Back in 2004 the State of Kansas raided the Wyandotte Indian Nation's casino, seizing slot machines and shutting down operations. The Attorney General's office said it was operating illegally.
A move casino officials said at the time was blatantly over the line and a federal judge agreed saying the casino was on Indian land and the State had no jurisdiction. The casino eventually re-opened.
Now the State of Kansas is taking on the Wyandotte Indians once again, this time over a piece of land in Park City.
In a letter to the United States Bureau of Indian Affairs an assistant with the attorney general's office writes: '"the State of Kansas would strenuously object to the land being used for gaming purposes." The State says the government should deny the tribe's application because the Park City land is too far from the tribe's Oklahoma reservation, Sedgwick county voters have already rejected a casino, and the Wyandotte nation can show no historical connection to the land.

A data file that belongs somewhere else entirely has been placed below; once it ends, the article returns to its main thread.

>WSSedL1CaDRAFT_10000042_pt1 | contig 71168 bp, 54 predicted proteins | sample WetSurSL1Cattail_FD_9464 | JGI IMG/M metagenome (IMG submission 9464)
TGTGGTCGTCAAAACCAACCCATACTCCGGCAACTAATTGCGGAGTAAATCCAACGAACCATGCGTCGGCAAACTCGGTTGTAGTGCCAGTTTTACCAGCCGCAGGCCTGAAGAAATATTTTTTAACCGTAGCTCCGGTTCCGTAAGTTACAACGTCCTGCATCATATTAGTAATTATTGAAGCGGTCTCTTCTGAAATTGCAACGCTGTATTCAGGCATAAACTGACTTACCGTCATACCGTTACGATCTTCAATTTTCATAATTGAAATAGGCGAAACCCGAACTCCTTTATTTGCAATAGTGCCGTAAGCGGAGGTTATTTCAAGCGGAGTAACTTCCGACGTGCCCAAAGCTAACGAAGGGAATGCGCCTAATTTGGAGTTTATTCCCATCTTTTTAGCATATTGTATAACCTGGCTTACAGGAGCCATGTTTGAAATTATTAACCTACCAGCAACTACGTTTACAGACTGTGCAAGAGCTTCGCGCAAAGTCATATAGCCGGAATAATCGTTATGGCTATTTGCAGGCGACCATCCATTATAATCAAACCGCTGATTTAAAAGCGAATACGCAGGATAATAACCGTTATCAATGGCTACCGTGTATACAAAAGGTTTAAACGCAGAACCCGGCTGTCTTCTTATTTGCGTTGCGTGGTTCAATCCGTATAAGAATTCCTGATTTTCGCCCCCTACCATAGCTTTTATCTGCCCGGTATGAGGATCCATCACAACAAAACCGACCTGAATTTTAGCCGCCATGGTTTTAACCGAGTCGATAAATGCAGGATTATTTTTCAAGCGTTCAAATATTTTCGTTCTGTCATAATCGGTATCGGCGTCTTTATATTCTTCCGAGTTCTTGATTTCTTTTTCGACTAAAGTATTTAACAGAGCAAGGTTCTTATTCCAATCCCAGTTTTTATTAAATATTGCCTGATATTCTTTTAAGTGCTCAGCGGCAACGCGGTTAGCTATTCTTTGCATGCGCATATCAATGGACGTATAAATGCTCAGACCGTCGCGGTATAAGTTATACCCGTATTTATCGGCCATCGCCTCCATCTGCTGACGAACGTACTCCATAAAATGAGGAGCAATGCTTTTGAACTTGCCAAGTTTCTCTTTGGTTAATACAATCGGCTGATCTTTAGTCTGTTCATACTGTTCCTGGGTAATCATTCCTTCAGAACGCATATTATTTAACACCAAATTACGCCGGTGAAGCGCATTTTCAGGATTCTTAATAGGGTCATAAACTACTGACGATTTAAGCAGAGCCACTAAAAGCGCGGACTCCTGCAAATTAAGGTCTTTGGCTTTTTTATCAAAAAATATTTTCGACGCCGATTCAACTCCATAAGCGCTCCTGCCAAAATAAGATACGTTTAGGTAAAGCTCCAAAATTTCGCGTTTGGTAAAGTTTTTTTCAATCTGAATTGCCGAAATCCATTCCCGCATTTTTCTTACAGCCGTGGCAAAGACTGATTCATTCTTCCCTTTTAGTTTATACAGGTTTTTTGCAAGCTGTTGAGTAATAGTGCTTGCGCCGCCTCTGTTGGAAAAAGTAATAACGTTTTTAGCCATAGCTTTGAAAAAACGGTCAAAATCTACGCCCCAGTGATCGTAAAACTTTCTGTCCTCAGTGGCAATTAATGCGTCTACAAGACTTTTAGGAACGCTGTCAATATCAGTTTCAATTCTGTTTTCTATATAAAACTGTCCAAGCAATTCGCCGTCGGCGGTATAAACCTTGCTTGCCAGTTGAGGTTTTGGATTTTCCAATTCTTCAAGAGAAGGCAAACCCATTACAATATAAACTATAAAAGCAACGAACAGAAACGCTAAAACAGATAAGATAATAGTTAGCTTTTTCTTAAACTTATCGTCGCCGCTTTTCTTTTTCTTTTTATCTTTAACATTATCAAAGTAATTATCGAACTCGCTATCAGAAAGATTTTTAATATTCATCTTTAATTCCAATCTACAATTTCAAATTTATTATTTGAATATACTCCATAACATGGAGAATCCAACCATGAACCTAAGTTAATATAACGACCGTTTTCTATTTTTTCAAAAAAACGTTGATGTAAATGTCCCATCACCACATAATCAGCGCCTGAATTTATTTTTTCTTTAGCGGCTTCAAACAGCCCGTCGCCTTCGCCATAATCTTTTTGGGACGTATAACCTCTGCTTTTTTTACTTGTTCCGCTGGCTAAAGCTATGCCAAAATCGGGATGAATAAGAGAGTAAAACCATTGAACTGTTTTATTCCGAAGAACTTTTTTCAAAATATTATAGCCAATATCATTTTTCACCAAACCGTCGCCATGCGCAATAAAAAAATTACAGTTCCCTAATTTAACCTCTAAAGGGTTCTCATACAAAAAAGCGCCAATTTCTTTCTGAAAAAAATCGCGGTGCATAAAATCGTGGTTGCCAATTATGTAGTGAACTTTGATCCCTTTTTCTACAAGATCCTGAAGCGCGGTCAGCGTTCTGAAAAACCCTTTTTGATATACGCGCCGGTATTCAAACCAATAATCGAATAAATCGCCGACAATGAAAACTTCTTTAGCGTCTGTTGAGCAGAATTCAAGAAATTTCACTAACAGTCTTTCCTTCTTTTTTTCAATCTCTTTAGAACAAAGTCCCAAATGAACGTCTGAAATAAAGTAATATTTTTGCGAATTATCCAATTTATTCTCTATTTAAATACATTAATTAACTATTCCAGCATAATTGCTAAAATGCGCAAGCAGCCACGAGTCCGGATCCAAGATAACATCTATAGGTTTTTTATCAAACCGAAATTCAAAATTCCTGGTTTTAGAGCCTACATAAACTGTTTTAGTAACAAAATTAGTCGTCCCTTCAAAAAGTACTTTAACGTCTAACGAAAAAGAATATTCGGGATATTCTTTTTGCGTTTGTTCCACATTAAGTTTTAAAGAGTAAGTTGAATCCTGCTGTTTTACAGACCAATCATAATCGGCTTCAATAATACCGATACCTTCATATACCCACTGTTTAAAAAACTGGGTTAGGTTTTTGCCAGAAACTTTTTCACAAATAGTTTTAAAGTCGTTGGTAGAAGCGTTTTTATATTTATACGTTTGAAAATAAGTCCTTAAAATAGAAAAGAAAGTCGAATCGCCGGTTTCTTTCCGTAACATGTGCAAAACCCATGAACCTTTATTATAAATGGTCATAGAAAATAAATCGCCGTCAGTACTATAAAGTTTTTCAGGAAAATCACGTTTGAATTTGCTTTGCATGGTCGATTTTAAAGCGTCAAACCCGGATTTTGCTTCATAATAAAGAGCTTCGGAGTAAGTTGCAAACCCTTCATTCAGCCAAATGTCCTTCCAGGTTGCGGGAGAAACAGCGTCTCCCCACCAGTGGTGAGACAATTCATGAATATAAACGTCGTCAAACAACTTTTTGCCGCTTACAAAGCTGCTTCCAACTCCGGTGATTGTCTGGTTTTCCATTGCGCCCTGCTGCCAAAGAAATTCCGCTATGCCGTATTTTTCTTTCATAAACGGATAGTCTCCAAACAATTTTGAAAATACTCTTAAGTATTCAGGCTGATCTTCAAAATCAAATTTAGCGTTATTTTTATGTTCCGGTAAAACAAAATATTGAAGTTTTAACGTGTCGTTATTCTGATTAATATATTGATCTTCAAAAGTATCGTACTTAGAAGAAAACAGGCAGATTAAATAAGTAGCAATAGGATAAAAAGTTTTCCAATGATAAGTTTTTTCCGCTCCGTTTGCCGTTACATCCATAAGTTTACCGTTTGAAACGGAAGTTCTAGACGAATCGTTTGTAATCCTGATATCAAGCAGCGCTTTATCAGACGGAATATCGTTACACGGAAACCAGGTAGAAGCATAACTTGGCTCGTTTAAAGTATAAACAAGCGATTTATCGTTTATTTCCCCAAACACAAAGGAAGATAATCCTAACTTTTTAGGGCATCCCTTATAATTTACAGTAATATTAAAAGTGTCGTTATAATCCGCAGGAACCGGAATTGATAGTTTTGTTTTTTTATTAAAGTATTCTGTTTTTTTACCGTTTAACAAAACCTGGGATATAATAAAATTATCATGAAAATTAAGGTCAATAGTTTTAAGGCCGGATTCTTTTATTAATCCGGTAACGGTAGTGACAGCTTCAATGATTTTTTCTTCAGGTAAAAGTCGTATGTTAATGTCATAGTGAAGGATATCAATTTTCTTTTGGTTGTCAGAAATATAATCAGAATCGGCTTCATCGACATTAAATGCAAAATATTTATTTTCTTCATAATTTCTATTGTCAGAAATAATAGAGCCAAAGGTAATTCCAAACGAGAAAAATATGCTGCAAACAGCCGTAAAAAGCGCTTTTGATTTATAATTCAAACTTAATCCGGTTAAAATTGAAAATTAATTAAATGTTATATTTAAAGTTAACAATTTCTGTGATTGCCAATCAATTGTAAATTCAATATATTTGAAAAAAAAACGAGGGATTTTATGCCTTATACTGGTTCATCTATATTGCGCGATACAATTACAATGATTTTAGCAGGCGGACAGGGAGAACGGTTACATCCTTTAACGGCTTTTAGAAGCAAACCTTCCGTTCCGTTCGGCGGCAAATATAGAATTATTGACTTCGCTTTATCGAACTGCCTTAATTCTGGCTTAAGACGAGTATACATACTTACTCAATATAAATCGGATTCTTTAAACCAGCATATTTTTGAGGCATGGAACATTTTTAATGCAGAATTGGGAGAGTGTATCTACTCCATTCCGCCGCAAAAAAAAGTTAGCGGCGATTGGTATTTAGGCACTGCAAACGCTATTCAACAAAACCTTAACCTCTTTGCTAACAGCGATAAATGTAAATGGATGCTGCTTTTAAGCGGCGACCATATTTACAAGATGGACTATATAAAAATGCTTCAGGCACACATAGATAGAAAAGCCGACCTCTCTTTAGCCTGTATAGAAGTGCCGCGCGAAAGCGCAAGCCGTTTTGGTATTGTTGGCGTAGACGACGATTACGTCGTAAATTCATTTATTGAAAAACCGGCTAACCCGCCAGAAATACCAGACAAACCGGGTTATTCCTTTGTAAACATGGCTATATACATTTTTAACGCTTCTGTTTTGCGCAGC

But Doug Spangler, the governmental affairs lobbyist for the Wyandotte nation says he is confident the request will go through.
"I think it will ultimately be successful because it has been lawfully and legally accomplished," Spangler told KSN.
This time, the state has more than just a legal interest but a financial one as well.
A Park City Indian casino would be in direct competition with a state-owned casino set to be built in Sumner County.
State representative Vince Wetta has been working on the Sumner county project for three years now.
"It's a concern, but I don't think it's a show stopper," said Wetta.
Wetta admits talk of an Indian casino in Sedgwick County has concerned investors.
However, he points to Tulsa and Miami Oklahoma, where multiple casinos are thriving in the same area and doesn't believe a Park City casino will be built for several years.
"Sumner County will be well established before anything gets built in Park City," said Representative Wetta.
The application to put the land in trust is currently being reviewed in Washington D.C.
If the federal government approves the application, the Wyandotte tribe can start construction on the casino.
That could happen anytime from right now to five years.